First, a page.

Owens Lake making slow progress back from dust bowl conditions

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Owens Lake is slowly recovering from the dry conditions caused by its use in LA's water supply, after the DWP was ordered by a court to fix the problem. (KABC)

The Los Angeles Department of Water and Power unveiled a new visitor center and trails at Owens Lake on Friday.

While the ribbon cutting itself might have been a "fail," the folks who were out there said the Owens Lake trails will allow everyone to see what can only be described as a success.

It's a story that goes way back to the early 1900s, when the Los Angeles Aqueduct was built.

Consequently, with all this water heading to L.A., Owens Lake dried up and created what many described as a dust bowl.

"When I first came up here, there were times when I couldn't even walk to work because I'd be inhaling the dust," said Steve Eaton of Lone Pine.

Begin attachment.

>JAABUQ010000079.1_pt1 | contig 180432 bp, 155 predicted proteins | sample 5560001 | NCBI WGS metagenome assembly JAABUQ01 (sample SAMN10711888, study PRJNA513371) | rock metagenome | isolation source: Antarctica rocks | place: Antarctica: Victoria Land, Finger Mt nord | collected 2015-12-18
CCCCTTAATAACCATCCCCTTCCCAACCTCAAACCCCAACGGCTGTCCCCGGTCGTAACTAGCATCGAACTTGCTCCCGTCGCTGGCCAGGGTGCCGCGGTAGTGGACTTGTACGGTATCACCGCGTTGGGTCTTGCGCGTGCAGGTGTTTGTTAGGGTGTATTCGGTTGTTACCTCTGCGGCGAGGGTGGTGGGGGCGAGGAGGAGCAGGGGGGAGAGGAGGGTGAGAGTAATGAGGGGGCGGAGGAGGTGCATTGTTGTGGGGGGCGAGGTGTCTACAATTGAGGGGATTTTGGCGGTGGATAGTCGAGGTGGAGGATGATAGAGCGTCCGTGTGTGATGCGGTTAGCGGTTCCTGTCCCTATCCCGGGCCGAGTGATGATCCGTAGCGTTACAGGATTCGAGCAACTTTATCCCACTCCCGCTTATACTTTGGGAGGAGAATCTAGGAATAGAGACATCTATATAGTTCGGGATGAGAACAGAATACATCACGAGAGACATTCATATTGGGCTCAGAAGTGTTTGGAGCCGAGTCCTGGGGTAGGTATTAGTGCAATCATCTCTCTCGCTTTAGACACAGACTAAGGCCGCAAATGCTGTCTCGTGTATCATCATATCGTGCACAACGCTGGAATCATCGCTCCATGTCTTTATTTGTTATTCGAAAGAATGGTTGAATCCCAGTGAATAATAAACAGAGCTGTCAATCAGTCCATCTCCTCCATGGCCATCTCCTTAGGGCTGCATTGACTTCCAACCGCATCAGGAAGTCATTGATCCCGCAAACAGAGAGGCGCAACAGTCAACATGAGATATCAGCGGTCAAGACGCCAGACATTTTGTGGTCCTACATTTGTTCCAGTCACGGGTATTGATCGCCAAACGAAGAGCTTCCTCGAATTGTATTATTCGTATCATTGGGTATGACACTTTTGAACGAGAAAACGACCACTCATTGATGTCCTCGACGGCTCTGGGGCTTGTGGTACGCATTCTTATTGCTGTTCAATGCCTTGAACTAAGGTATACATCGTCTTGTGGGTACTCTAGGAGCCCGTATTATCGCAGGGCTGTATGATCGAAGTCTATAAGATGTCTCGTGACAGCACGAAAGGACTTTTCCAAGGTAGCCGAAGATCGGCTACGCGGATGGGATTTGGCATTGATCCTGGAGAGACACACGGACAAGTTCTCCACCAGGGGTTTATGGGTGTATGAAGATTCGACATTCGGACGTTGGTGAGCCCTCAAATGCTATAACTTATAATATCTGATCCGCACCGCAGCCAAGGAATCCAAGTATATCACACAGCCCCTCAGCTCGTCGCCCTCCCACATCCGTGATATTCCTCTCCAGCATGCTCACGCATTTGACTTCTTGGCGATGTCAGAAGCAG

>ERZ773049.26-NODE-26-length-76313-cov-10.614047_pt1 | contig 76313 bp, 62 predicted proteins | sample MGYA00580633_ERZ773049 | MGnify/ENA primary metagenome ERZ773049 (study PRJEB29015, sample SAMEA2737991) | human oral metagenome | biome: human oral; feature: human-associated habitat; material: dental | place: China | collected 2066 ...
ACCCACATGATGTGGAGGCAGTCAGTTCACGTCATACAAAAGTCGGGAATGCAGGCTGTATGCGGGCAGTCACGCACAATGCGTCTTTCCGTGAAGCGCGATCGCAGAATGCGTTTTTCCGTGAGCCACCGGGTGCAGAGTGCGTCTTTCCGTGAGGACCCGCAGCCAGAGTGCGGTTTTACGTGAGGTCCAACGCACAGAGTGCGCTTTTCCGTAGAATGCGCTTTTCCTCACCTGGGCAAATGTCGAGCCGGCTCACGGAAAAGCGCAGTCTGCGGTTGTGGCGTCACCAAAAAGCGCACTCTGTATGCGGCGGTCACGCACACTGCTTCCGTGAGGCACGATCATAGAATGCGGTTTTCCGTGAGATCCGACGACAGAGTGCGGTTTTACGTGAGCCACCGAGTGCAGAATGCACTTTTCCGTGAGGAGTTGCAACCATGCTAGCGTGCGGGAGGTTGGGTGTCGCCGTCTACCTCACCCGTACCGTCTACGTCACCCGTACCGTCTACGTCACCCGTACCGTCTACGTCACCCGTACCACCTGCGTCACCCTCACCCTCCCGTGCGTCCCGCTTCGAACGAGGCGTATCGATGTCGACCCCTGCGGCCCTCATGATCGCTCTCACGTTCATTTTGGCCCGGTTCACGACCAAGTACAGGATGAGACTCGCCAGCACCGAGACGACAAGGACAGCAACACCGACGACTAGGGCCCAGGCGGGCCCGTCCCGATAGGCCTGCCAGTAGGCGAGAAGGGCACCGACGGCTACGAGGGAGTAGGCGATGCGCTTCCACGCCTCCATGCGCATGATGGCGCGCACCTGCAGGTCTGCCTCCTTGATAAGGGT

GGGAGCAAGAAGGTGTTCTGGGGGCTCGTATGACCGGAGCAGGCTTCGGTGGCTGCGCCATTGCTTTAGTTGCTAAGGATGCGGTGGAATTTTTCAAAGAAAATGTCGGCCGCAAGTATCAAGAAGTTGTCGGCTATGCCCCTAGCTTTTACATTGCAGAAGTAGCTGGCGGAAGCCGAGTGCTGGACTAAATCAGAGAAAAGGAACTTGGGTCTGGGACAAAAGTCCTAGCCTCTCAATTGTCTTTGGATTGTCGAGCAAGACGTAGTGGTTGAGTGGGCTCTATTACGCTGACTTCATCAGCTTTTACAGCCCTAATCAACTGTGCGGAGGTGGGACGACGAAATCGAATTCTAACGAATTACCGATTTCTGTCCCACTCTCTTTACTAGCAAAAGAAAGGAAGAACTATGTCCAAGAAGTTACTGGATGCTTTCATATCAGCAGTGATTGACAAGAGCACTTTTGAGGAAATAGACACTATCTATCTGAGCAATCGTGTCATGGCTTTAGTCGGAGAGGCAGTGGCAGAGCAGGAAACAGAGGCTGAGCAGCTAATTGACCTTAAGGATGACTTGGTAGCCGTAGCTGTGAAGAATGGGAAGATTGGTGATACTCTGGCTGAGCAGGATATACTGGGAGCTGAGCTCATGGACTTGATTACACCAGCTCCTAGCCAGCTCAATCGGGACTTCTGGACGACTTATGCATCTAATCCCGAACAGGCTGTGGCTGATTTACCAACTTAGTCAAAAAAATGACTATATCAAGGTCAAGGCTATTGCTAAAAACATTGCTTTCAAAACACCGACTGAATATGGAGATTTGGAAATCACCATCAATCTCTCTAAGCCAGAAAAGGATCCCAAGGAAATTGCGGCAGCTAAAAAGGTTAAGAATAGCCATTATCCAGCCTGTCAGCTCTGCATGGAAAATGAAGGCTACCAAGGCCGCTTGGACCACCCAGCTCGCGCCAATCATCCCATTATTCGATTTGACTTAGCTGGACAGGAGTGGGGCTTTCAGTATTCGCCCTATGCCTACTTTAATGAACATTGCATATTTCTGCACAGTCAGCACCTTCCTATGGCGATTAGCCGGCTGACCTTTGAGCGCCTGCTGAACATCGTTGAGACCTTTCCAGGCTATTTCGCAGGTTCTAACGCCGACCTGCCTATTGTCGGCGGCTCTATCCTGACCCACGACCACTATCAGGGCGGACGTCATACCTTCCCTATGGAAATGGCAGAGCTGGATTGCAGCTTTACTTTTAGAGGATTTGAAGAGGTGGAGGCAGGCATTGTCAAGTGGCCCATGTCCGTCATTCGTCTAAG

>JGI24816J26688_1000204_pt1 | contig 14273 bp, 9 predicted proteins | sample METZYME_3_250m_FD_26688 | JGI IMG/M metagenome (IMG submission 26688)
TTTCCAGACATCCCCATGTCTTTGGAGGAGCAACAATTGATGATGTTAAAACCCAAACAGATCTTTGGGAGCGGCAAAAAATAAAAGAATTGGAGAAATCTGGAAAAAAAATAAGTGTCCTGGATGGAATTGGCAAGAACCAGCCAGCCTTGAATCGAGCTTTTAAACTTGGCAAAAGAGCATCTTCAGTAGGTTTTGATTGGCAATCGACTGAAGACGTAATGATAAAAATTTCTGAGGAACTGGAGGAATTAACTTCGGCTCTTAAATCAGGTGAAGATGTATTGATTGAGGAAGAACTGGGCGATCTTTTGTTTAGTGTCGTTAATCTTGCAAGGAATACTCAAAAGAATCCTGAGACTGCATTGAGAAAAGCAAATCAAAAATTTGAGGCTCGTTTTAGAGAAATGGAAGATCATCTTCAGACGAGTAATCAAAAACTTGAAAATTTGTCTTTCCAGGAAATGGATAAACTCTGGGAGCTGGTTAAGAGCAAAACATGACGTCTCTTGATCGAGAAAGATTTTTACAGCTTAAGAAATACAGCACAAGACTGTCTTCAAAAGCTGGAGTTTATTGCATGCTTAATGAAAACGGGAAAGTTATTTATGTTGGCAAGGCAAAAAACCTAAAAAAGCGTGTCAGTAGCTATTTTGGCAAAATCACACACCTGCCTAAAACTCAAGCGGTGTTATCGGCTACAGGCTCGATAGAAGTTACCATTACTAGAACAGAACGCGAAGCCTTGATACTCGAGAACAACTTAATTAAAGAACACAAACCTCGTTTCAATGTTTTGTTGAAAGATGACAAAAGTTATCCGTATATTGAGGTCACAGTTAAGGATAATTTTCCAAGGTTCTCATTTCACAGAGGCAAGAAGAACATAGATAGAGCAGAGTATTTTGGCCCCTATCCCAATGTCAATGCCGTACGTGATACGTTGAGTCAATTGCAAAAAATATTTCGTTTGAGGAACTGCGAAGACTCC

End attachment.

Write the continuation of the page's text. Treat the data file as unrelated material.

Eaton said it created health problems - even within his own family.

"In fact, I think my dad and my uncle - I think they died from the dust," he said.

About 20 years ago, the LADWP was ordered by a judge to fix the problem. They've planted grass, installed sprinklers and allowed some water to flow back into the lake.

Now, a new trail system will allow the public to see firsthand what's been done.

"The real purpose of the trails is to have a public access component to that," said Richard Harasick of the LADWP.

Most residents said the improvements are becoming clearer.

LADWP officials said since they've started working on the lake, they've reduced the amount of dust going into the air by about 96 percent. The group's goal is to reach 100 percent by 2017.
Related Topics:
droughtwater conservationglobal warmingCalifornia
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